Send an Arduino to the moon for $300

sat

We’ve seen Kickstarter campaigns to put a single satellite into space and one to launch your own personalized postage-stamp sized satellite into low Earth orbit. This time, though, you can break the bonds of Earth and send your own Arduino compatible satellite on a collision course with the moon. The project is called Pocket Spacecraft, and exactly as its name implies, it allows you to send a small, flat, 8 cm diameter spacecraft to the surface of the moon.

The pocket spacecraft are made of metallized kapton, a very thin membrane stretched inside a loop of wire. On board this paper-thin spacecraft are a pair of solar cells and a bare die MSP430 microcontroller connected to a suite of sensors. Before launch, you can program your tiny space probe with commands to relay data back to Earth, either useful scientific data or a simple tweet.

These pocket spacecraft will be launched from a cubesat – a highly successful line of amateur spacecraft that are usually launched by hitching a ride with larger commercial satellites. To get from low Earth orbit to the moon is much harder than just hitchhiking, so the cubesat mothership comes equipped with either a solar sail or its own engine that electrolysed water into hydrogen and oxygen, the perfect rocket fuel.

Pocket Spacecraft is an amazingly impressive feat; there are literally dozens of amateur-built spacecraft orbiting above our heads right now, but so far none have ventured more than a few hundred miles away from their home planet. Getting to the moon with an amateur spacecraft is an amazing accomplishment, and definitely worthy of the $300 price tag.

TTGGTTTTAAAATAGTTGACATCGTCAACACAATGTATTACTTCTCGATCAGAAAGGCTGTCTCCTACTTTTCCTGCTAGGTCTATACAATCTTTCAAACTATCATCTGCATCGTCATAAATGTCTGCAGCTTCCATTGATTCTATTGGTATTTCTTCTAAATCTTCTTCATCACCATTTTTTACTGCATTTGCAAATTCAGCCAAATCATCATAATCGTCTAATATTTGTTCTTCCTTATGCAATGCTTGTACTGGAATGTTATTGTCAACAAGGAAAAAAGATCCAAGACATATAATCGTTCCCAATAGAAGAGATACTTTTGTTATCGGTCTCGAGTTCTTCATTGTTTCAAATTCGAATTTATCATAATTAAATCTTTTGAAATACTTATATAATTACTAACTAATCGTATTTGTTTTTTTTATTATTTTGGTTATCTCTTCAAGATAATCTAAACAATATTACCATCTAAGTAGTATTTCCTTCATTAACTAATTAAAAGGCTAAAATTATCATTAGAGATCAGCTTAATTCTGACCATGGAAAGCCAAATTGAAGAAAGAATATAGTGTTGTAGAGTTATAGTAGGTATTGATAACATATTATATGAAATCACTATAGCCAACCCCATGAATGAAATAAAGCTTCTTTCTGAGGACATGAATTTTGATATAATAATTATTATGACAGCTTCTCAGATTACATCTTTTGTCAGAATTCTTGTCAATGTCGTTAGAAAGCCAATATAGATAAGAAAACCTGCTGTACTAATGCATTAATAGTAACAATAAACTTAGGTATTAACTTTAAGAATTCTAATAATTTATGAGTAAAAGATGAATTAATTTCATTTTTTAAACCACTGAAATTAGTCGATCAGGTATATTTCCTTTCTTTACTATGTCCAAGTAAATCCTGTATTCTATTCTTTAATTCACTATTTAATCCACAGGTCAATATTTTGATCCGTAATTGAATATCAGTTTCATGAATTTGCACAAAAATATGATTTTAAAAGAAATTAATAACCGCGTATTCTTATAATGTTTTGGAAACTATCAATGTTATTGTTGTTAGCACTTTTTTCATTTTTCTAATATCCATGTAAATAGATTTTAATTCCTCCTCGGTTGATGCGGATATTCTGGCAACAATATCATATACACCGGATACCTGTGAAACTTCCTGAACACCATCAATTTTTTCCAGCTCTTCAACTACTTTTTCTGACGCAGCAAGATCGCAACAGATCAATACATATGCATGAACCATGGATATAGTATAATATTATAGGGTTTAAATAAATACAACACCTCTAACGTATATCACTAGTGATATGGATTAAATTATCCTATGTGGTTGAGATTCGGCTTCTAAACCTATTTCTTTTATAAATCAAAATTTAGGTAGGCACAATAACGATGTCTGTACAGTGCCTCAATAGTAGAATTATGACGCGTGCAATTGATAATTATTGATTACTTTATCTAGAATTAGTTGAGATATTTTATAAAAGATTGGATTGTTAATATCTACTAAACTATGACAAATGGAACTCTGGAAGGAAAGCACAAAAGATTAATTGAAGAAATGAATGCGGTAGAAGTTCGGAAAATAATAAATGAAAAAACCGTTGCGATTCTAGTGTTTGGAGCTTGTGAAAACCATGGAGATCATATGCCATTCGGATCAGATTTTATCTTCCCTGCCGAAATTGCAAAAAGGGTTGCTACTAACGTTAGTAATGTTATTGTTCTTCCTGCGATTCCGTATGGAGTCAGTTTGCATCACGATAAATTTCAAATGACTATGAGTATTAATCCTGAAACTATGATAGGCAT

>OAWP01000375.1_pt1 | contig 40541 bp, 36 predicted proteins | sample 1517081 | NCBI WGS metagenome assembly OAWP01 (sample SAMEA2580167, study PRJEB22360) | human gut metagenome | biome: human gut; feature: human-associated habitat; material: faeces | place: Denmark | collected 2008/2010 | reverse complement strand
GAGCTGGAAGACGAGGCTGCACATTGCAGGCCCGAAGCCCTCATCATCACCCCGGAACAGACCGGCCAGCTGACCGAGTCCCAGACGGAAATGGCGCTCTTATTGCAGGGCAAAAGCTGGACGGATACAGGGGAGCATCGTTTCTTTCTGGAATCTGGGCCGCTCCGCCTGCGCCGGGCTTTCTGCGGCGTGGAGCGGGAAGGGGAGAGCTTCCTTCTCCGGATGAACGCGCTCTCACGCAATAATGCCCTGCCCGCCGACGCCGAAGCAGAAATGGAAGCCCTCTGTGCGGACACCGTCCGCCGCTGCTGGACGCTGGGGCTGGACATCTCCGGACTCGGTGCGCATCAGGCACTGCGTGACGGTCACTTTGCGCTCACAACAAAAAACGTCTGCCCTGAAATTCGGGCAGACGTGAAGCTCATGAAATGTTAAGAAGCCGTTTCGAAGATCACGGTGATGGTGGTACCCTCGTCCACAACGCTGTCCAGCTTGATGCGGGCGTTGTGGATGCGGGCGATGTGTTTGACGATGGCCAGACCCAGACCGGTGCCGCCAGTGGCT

Interview: Another Kickstarter round for the B9Creator

The Dawn of the 3D Printing Age - Art by Dennis HarrounNearly a year ago, the 3D printing scene saw a few new printers based on a technology other than squirting plastic out of a nozzle. These printers used DLP projectors underneath a vat of UV curing resin to build objects one layer at a time with incredible resolution.

Probably the most successful of these printers is the B9Creator from [Michael Joyce]. His original Kickstarter took in half a million dollars – 10 times his original goal – and still managed to deliver all the kits to backers within 2 weeks of the promised date. Now, [Michael] is running another Kickstarter before taking his printers to select distributors. We played some email tag with [Michael] for an interview discussing the perils of a hugely successful Kickstarter, and the future of the B9Creator ecosystem.

Check out our interview after the break.

[Read more...]

3Doodler, a 3D drawing pen

7b229ee83e80ae2d2ee950c653e91e21_large

Here’s something that’s making its way to the top of our, “why didn’t we think of that” list. It’s called 3Doodler, a device based on the plastic extrusion technology found in 3D printers stuffed into a pen that fits in the palm of your hand.

If you’re familiar with 3D printers, the design of the 3Doodler should come as second nature to you. Inside this electronic plastic-melting pen is a small motor that forces 3mm ABS or PLA filament through a heated nozzle. With the 3Doodler, you can draw in three dimensions by simply lifting the tip of the 3Doodler into the air.

While 3Doodler is obviously aimed at creating plastic objects by hand, we’re wondering if this device could be successfully adapted to work with 3D printers. The 3Doodler team put a very, very small and inexpensive extruder and hot end inside the 3Doodler, and they’ve got something on their hands we’d love to tear apart just to see how it ticks.

You can see the 3Doodler introduction video after the break.

[Read more...]

bladeRF, your next software defined radio

SDR

By now you might have a bit weary of your small and inexpensive TV tuner dongle software defined radio. Yes, using a USB TV dongle is a great introduction to SDR, but it has limited bandwidth, limited frequency range, and can’t transmit. Enter the bladeRF, the SDR that makes up for all the shortcomings of a USB dongle, and also serves as a great wireless development platform.

The bladeRF is able to receive and transmit on any frequency between 300 MHz and 3.8 GHz. This, along with a powerful FPGA, ARM CPU, and very good ADCs and DACs makes it possible to build your own software defined WiFi adapter, Bluetooth module, ZigBee radio, GPS receiver, or GSM and 4G LTE modem.